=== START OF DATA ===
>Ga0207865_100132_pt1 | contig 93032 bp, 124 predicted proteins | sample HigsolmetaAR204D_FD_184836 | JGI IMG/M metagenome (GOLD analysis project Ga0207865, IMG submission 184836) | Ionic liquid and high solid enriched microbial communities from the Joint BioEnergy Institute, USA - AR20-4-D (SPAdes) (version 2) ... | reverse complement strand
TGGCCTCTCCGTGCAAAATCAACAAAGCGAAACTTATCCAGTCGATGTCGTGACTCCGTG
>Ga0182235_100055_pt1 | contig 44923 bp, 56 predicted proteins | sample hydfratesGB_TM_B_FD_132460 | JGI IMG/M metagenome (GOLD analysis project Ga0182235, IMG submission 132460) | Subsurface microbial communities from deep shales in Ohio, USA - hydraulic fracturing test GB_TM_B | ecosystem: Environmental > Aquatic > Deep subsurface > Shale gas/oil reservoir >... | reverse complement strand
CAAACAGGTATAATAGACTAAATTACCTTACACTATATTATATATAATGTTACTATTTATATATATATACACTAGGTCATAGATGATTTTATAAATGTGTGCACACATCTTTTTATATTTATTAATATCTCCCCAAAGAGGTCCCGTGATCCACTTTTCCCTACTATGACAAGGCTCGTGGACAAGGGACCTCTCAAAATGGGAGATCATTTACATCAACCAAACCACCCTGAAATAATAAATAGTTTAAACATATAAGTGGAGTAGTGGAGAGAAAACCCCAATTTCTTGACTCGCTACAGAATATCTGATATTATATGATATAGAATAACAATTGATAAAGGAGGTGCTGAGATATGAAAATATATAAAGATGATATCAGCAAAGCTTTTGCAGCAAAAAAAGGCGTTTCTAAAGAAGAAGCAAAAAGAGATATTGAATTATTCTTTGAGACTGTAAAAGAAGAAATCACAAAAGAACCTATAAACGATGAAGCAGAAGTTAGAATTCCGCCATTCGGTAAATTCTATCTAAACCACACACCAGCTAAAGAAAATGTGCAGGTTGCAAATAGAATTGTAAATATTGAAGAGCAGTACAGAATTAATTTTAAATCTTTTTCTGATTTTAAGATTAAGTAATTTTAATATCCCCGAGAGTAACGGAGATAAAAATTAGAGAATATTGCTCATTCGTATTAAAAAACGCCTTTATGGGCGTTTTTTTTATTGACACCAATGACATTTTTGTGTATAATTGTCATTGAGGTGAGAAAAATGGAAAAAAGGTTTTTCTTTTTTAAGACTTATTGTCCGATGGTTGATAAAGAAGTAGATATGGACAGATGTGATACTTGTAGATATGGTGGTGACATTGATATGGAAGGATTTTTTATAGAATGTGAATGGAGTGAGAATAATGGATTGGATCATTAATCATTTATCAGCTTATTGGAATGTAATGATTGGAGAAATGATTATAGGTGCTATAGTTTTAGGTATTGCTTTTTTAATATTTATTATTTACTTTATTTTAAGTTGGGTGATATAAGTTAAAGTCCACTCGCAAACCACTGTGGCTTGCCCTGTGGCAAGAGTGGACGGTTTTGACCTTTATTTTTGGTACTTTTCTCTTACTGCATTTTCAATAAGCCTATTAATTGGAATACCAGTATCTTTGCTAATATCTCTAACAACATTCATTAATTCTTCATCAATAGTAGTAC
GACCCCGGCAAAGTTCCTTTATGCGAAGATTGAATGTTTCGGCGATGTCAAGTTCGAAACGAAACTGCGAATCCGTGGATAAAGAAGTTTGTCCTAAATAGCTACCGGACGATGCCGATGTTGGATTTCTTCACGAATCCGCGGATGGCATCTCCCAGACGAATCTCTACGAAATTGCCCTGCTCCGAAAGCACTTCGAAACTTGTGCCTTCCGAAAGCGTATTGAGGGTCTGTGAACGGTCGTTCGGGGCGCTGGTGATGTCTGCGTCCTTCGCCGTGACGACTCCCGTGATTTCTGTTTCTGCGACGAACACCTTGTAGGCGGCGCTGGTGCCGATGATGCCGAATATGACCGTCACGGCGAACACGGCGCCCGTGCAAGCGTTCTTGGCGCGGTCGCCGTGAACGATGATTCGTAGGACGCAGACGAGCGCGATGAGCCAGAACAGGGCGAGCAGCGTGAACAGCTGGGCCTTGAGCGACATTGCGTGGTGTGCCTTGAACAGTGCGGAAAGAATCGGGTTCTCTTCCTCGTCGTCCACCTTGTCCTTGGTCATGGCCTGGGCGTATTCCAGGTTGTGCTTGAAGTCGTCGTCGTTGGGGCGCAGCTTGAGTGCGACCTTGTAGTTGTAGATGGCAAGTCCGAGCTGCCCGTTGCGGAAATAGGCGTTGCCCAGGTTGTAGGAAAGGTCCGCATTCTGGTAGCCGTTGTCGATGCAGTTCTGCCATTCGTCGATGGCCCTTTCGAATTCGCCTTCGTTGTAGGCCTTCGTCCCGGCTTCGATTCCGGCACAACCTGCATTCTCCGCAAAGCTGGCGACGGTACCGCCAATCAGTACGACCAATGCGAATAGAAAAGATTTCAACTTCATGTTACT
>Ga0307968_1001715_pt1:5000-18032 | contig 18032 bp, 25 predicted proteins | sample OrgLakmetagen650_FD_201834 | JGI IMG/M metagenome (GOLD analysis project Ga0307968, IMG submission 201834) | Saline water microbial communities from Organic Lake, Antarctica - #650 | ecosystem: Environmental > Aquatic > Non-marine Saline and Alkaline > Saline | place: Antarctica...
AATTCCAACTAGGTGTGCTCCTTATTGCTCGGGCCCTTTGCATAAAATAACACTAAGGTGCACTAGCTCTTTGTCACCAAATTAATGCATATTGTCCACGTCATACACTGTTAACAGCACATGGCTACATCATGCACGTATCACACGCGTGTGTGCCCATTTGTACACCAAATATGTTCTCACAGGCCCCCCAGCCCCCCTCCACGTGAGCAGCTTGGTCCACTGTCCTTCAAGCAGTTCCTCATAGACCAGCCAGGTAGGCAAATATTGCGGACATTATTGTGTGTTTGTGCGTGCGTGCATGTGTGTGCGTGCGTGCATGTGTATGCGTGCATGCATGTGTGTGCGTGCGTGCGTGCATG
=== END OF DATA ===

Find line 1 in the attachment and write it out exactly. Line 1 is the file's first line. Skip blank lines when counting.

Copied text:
>Ga0207865_100132_pt1 | contig 93032 bp, 124 predicted proteins | sample HigsolmetaAR204D_FD_184836 | JGI IMG/M metagenome (GOLD analysis project Ga0207865, IMG submission 184836) | Ionic liquid and high solid enriched microbial communities from the Joint BioEnergy Institute, USA - AR20-4-D (SPAdes) (version 2) ... | reverse complement strand